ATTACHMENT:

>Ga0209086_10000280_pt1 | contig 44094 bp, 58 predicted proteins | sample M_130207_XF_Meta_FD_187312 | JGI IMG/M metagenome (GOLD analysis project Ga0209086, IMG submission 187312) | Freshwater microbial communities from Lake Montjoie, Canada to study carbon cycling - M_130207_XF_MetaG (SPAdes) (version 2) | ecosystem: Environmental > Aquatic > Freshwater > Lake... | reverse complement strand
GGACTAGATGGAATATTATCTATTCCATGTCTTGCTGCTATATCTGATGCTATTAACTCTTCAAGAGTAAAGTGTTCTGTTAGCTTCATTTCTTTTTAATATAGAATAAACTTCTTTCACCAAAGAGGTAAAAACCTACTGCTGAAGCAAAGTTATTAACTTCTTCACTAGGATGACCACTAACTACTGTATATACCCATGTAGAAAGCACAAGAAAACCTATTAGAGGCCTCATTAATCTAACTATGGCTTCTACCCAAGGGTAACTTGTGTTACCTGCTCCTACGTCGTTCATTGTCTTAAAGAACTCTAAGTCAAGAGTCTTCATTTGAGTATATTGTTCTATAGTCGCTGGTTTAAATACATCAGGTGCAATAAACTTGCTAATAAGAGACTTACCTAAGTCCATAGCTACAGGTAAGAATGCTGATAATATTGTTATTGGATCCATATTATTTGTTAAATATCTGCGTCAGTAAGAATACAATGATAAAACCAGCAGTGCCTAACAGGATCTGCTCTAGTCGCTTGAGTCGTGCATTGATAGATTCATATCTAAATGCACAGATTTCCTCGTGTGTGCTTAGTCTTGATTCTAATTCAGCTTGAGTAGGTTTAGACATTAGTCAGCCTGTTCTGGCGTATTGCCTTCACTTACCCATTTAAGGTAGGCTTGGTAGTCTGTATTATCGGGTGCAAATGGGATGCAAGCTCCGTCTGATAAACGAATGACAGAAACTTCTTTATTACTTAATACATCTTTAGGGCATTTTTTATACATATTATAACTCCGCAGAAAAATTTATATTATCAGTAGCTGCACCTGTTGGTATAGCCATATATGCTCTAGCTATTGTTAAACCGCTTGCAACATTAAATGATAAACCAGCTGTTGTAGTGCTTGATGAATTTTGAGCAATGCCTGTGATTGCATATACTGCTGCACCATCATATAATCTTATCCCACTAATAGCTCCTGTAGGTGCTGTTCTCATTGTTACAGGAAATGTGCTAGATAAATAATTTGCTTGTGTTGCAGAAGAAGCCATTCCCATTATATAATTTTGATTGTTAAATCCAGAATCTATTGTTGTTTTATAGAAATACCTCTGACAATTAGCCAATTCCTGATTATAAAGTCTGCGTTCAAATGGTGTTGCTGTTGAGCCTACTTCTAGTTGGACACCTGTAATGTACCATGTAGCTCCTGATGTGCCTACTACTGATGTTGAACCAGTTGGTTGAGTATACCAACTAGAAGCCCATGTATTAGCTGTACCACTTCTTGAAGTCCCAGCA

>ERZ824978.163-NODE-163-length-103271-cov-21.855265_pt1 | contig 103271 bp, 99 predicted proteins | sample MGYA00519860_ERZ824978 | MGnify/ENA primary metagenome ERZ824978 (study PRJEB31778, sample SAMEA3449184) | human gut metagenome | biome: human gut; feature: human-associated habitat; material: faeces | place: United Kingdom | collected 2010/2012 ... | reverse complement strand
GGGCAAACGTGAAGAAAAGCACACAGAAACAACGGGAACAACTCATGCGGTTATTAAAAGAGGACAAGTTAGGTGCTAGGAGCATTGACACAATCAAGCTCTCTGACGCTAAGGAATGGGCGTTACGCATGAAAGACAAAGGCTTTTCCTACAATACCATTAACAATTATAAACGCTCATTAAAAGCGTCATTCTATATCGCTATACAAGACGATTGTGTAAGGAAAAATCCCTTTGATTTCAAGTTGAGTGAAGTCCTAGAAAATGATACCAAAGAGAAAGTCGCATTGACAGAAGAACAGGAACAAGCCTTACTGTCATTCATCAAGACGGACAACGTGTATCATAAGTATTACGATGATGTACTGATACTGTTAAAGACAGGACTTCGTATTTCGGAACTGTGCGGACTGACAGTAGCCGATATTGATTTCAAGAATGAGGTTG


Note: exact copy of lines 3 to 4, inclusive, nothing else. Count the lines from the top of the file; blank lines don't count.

>ERZ824978.163-NODE-163-length-103271-cov-21.855265_pt1 | contig 103271 bp, 99 predicted proteins | sample MGYA00519860_ERZ824978 | MGnify/ENA primary metagenome ERZ824978 (study PRJEB31778, sample SAMEA3449184) | human gut metagenome | biome: human gut; feature: human-associated habitat; material: faeces | place: United Kingdom | collected 2010/2012 ... | reverse complement strand
GGGCAAACGTGAAGAAAAGCACACAGAAACAACGGGAACAACTCATGCGGTTATTAAAAGAGGACAAGTTAGGTGCTAGGAGCATTGACACAATCAAGCTCTCTGACGCTAAGGAATGGGCGTTACGCATGAAAGACAAAGGCTTTTCCTACAATACCATTAACAATTATAAACGCTCATTAAAAGCGTCATTCTATATCGCTATACAAGACGATTGTGTAAGGAAAAATCCCTTTGATTTCAAGTTGAGTGAAGTCCTAGAAAATGATACCAAAGAGAAAGTCGCATTGACAGAAGAACAGGAACAAGCCTTACTGTCATTCATCAAGACGGACAACGTGTATCATAAGTATTACGATGATGTACTGATACTGTTAAAGACAGGACTTCGTATTTCGGAACTGTGCGGACTGACAGTAGCCGATATTGATTTCAAGAATGAGGTTG